Well, the storm rolled in, as we knew it would. The wind wasn’t nearly as bad as it could have been, but it was the rain that did my corn in. I can’t be too upset. Things could have been much worse, indeed. My wife and baby girls are safe and sound, and that’s what counts the most.
Sure, I’m a little sad—about the popcorn especially. But maybe it will bounce back?
Here are the “After” pictures that I anticipated in my last post.
How did your garden fare?
I’m an optimist. Or at least I’d like to think I am. But still, I’m not sure what state my garden will be in after Hurricane Irene steamrolls through with her predicted 100 mile an hour winds. I’d like to think that everything is going to be fine, that the hurricane will be much smaller than predicted, that we’ll just get a little wind and a little rain. But just in case, I am posting some “before” pictures. It would be a shame to lose my popcorn and tomato plants in this storm. I’m hoping for the best, but expecting the worst.
Here’s a picture of what I harvested last night. See that purple eggplant on the side? It’s the first eggplant I’ve ever harvested from my own garden. Ha! Actually, I grew it on the deck in a big pot. In years past, flea beetles would decimate my eggplants when they were mere seedlings. This year I outsmarted those flea beetles with a container, and there you go: eggplant.
A few nights ago, I was making a tomato salad and needed some basil. I asked my 3 year old, who was playing out on the deck, if she would go down to the garden and get me some basil leaves. She thought about it for a second, and then said yes. A few minutes later, she came back with a handful of perfect basil leaves. Not sure if I’m fully able to express how proud I am of her.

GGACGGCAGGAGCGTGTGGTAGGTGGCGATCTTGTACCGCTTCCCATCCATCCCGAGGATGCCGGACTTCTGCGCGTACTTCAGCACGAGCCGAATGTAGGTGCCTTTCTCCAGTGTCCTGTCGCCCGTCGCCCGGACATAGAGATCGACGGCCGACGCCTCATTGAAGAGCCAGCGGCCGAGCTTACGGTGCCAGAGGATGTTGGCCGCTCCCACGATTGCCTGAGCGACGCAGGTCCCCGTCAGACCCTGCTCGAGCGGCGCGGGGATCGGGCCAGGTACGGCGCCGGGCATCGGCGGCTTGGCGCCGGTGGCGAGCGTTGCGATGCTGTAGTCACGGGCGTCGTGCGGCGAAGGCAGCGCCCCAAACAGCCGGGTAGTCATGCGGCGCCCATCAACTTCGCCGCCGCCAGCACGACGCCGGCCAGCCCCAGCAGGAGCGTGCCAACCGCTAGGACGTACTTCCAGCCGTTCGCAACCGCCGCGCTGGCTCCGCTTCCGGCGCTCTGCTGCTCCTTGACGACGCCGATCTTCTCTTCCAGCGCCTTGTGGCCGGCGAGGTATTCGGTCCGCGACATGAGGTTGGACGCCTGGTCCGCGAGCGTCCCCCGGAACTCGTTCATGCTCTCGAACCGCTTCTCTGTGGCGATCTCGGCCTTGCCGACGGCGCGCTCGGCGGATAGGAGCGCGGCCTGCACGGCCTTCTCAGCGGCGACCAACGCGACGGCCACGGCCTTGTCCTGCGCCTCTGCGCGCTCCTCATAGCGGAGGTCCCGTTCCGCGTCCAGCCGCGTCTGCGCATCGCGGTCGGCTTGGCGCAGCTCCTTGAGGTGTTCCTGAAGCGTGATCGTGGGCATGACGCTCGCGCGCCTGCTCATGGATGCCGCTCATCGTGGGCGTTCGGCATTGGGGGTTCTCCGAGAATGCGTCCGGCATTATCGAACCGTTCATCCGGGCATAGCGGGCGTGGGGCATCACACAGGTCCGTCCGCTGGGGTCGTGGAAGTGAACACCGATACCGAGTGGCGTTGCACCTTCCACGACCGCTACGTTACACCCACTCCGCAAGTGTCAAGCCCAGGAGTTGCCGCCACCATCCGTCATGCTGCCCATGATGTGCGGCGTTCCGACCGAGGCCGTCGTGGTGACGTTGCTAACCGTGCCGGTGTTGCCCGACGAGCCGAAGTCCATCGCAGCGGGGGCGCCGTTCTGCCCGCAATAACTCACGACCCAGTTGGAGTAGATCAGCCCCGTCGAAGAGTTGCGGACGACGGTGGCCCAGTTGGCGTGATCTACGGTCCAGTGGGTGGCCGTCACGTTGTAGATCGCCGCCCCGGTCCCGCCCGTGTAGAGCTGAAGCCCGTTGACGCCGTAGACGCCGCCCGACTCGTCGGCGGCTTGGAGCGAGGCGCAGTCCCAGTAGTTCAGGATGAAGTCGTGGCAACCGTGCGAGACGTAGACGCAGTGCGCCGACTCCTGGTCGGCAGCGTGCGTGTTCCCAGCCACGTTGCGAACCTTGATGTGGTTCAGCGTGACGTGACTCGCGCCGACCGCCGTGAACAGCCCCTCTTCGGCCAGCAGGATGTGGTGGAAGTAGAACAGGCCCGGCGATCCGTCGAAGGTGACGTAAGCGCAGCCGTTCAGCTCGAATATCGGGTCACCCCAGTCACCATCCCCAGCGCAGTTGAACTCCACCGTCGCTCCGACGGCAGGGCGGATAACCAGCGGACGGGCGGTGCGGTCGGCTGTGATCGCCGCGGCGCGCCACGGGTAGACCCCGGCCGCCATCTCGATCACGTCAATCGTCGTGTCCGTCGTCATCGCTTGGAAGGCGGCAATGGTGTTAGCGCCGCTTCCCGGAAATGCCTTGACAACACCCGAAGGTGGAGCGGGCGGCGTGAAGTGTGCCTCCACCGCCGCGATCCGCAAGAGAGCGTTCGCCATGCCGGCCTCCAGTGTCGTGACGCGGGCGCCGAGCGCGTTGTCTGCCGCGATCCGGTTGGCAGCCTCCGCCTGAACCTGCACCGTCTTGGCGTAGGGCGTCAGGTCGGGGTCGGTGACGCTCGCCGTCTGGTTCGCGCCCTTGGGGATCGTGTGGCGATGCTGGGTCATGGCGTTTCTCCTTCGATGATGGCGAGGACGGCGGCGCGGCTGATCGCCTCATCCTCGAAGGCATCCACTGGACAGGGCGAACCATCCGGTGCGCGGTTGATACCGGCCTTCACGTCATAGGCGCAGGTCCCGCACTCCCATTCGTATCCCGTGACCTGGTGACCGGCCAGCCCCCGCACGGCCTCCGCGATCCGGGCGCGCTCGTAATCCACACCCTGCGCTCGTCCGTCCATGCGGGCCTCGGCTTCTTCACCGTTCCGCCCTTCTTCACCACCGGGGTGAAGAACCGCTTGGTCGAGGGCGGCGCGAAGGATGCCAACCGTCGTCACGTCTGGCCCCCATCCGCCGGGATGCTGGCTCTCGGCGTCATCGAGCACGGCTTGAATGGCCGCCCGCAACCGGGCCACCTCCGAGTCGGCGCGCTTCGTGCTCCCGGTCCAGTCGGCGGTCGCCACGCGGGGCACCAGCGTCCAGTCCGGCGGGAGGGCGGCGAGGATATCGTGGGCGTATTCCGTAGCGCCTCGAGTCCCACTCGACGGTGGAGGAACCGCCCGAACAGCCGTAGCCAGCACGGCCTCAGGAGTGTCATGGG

And finally, I leave you with another video. This time it’s an orb weaver spider. Every night she builds a web on my porch. Every morning I have to remember to duck or I’ll get a face-full of web. Enjoy.
The accompanying music is by my band Tin Bird Choir.
It’s funny, the difference between my job as online editor at OG and the rest of the editorial staff. They work months in advance—even years—to line up writers, plan photo shoots, edit stories, design the layout, and everything else they do. And as they get closer to closing an issue, they all seem pretty tense and super busy. I try to stay out of their way.
My job, on the other hand, is in real time. I’m forced to live in the present moment a bit more than the rest of the team, between the social media, the day-to-day maintenance of the website, writing newsletters, keeping track of our traffic numbers, etc. Web publishing is immediate—it happens right now. What I do online today will have an effect today. I don’t have the luxury of time.
There is a point, however, when my online & digital duties intersect with the print team. There are a few weeks in our publishing cycle—after it goes to press and before it goes on sale—when my work is centered around the new issue.
And that time is now.